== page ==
Saturday, November 28, 2009

Is Enterprise Architecture a Science? Part 2

@RSessions was in London this week, so I sat down with him to continue our previous discussion Is Enterprise Architecture a Science?

The first question to address is - which enterprise architecture are we talking about? I think we both agree that there are some activities within the EA world that look more like religion or mediaeval scholastic philosophy than empirically verifiable science.

For example, in his post What's Right with the Zachman Framework, Grant Czerepak states that "the architectural metaphor conceals what the six perspectives are actually about: Entities, Relationships, Attributes, Constraints, Definitions and Manipulations". And referring to the Kipling-Zachman lens, Grant claims that "the interrogatives have a foundation that goes back over three thousand years across every human culture". (In a separate post, he says It's not Aristotle's fault, it's your fault.)

Lots of EA frameworks are essentially abstract classification schemes that start from an abstract ontological argument ("obviously all businesses are made of objects" or "obviously all processes are made up of nouns and verbs") and make assertions that are not amenable to empirical verification.

Roger's SIP methodology is at least based on an empirically testable (and quantified) hypothesis. That a system of systems with such-and-such measurable structural qualities (in terms of Roger's definition of complexity) will have such-and-such predictable costs. So this provides the basis for a scientifically-grounded engineering practice. I think SIP methodology has a reasonable claim to be scientifically grounded: it can be evaluated not just on whether its prescriptions are practical, cost-effective and useful, but also whether its predictions are true. (Incidentally, I think it would be interesting to compare SIP with Christopher Alexander's early book Notes on the Synthesis of Form. This contains detailed and mathematically grounded work on architectural complexity: although the software gurus who developed structured methods in the 1970s were aware of Alexander's book, they left out most of the difficult detail.)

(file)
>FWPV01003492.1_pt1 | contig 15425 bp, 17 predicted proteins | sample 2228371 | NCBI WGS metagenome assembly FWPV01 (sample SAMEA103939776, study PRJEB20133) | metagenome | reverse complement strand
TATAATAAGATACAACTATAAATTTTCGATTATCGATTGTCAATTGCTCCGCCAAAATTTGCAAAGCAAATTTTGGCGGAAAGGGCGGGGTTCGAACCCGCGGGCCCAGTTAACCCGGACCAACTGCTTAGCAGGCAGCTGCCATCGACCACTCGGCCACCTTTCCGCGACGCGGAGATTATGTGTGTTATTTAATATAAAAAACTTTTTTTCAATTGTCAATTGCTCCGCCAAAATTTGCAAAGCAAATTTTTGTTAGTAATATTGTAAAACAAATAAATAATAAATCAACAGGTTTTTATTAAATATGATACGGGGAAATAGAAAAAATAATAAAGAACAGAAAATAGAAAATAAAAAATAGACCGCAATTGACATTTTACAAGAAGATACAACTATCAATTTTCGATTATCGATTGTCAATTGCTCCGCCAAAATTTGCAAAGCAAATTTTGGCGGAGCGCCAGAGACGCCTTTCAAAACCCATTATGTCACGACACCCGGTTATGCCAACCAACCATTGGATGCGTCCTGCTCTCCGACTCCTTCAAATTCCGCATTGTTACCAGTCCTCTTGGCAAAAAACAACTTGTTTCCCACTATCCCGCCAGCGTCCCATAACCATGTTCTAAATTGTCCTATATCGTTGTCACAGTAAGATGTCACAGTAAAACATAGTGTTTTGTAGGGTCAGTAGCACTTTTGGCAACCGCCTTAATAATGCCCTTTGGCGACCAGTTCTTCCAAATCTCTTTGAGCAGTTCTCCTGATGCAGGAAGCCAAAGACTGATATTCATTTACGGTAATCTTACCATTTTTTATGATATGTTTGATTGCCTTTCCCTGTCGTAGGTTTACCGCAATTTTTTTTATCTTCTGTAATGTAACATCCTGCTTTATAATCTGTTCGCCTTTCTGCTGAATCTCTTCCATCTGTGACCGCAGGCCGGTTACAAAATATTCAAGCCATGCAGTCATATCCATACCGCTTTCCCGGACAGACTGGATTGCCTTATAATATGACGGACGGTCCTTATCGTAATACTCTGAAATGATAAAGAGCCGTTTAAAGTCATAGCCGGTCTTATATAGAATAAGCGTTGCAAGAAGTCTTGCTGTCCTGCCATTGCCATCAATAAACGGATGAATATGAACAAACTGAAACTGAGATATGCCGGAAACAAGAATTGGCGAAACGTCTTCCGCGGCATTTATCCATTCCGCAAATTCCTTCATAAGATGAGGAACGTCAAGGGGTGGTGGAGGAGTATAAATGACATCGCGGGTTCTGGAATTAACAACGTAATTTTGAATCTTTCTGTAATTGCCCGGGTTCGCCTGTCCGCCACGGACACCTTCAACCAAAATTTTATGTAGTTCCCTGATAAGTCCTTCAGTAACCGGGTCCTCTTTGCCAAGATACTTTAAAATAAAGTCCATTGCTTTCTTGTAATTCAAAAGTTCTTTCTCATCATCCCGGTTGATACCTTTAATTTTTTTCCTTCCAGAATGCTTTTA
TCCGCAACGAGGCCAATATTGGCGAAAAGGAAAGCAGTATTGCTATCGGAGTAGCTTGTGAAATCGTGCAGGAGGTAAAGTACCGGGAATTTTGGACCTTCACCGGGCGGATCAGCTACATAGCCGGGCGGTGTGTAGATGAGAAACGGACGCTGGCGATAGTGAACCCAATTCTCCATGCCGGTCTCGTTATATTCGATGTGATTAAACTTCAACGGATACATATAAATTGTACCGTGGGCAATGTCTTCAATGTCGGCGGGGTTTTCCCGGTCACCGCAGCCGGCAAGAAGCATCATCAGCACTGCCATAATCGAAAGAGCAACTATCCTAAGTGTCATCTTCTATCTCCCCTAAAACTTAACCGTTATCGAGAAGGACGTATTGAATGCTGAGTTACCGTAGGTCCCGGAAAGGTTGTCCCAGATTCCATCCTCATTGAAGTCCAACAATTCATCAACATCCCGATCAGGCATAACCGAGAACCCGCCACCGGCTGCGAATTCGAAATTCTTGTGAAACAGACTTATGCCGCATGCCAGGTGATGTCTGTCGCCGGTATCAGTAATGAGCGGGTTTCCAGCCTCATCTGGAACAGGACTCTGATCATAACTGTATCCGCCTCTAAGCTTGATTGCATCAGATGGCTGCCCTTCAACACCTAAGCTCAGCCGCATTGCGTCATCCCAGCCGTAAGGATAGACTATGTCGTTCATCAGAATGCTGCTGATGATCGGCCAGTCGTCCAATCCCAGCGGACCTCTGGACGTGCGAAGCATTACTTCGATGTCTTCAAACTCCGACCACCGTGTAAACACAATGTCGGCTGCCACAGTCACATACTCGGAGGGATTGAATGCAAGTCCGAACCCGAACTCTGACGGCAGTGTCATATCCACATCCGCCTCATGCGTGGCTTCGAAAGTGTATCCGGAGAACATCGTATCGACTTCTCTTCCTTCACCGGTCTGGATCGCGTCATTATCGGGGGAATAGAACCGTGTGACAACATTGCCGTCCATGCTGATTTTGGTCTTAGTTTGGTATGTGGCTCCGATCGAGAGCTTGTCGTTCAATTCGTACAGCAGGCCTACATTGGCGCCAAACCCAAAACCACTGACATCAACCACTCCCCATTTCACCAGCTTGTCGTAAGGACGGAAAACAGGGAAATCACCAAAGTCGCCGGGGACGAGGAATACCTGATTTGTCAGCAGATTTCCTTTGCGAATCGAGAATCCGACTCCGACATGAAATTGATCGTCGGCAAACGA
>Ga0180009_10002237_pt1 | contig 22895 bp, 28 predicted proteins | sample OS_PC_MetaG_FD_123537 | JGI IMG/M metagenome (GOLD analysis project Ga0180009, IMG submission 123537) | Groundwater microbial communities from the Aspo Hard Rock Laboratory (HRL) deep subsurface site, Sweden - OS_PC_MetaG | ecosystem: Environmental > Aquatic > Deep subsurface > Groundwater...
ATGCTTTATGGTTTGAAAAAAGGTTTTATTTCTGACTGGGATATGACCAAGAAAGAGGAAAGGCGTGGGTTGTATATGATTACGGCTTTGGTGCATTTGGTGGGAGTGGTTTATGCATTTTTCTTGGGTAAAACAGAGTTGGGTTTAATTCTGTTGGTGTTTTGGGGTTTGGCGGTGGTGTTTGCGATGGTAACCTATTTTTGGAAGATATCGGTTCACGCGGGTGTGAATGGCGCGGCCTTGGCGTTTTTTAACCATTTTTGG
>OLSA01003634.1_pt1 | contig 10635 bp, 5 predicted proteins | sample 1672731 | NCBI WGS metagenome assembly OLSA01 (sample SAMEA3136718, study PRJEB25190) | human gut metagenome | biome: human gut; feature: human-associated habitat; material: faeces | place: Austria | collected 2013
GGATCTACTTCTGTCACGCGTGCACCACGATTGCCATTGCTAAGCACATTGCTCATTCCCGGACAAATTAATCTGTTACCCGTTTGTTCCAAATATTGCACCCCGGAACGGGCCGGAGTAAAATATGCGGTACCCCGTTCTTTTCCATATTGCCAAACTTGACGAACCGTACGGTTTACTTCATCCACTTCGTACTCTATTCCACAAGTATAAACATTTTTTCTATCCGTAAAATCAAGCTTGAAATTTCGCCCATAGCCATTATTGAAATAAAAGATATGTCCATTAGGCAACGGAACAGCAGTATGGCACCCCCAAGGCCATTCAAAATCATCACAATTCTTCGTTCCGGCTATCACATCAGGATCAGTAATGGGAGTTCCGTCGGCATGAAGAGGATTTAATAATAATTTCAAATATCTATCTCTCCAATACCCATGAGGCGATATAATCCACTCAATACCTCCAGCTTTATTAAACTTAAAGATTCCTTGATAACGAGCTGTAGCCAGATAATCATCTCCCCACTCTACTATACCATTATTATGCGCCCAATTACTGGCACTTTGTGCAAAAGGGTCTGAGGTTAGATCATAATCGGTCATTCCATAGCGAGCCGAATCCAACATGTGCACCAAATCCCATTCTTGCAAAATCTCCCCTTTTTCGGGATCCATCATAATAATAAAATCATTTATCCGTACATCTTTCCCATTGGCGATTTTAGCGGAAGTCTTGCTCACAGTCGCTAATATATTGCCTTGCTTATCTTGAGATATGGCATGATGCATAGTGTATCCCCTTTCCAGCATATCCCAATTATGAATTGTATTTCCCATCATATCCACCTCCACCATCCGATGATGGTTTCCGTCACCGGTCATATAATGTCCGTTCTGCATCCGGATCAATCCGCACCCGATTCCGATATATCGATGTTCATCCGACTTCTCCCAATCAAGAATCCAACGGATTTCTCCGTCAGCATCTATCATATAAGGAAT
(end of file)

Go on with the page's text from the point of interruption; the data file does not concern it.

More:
I think there is a further step before EA could ever dream of becoming a fully empirical science, and this would involve large-scale collection and analysis of empirical data, so that there would be a closed loop between theory and practice, connecting structure and value. In order to achieve this, we should need the active participation of some of the more powerful players in the EA game - the large consultancies and above all the key government agencies that govern IT expenditure. (You know who you are.) At the moment, there is little sign that these organizations are seriously interested in any game-changing innovation. (Roger and I should be delighted to talk to representatives of these organizations, please contact us.)

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